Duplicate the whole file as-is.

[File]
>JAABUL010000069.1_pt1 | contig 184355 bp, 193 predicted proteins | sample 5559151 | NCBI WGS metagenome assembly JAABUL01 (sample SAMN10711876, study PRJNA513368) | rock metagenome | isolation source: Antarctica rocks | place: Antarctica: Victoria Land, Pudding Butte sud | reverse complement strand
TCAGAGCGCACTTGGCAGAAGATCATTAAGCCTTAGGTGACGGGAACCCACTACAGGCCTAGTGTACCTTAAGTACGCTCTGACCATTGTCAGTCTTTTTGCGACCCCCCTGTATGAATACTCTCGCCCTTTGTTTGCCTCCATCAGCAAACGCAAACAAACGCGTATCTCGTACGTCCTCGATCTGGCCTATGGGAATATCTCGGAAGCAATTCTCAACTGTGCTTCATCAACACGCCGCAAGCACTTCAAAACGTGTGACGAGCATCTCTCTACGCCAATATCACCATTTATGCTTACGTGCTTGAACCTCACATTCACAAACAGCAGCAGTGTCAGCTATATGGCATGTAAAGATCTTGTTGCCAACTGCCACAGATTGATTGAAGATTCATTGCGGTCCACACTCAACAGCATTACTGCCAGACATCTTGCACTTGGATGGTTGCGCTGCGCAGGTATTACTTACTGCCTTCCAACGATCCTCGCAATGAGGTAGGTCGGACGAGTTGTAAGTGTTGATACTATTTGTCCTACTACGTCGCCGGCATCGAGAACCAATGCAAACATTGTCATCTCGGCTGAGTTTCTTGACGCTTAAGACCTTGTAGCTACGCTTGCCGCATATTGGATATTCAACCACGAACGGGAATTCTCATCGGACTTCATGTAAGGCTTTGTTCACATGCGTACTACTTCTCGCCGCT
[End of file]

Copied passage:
>JAABUL010000069.1_pt1 | contig 184355 bp, 193 predicted proteins | sample 5559151 | NCBI WGS metagenome assembly JAABUL01 (sample SAMN10711876, study PRJNA513368) | rock metagenome | isolation source: Antarctica rocks | place: Antarctica: Victoria Land, Pudding Butte sud | reverse complement strand
TCAGAGCGCACTTGGCAGAAGATCATTAAGCCTTAGGTGACGGGAACCCACTACAGGCCTAGTGTACCTTAAGTACGCTCTGACCATTGTCAGTCTTTTTGCGACCCCCCTGTATGAATACTCTCGCCCTTTGTTTGCCTCCATCAGCAAACGCAAACAAACGCGTATCTCGTACGTCCTCGATCTGGCCTATGGGAATATCTCGGAAGCAATTCTCAACTGTGCTTCATCAACACGCCGCAAGCACTTCAAAACGTGTGACGAGCATCTCTCTACGCCAATATCACCATTTATGCTTACGTGCTTGAACCTCACATTCACAAACAGCAGCAGTGTCAGCTATATGGCATGTAAAGATCTTGTTGCCAACTGCCACAGATTGATTGAAGATTCATTGCGGTCCACACTCAACAGCATTACTGCCAGACATCTTGCACTTGGATGGTTGCGCTGCGCAGGTATTACTTACTGCCTTCCAACGATCCTCGCAATGAGGTAGGTCGGACGAGTTGTAAGTGTTGATACTATTTGTCCTACTACGTCGCCGGCATCGAGAACCAATGCAAACATTGTCATCTCGGCTGAGTTTCTTGACGCTTAAGACCTTGTAGCTACGCTTGCCGCATATTGGATATTCAACCACGAACGGGAATTCTCATCGGACTTCATGTAAGGCTTTGTTCACATGCGTACTACTTCTCGCCGCT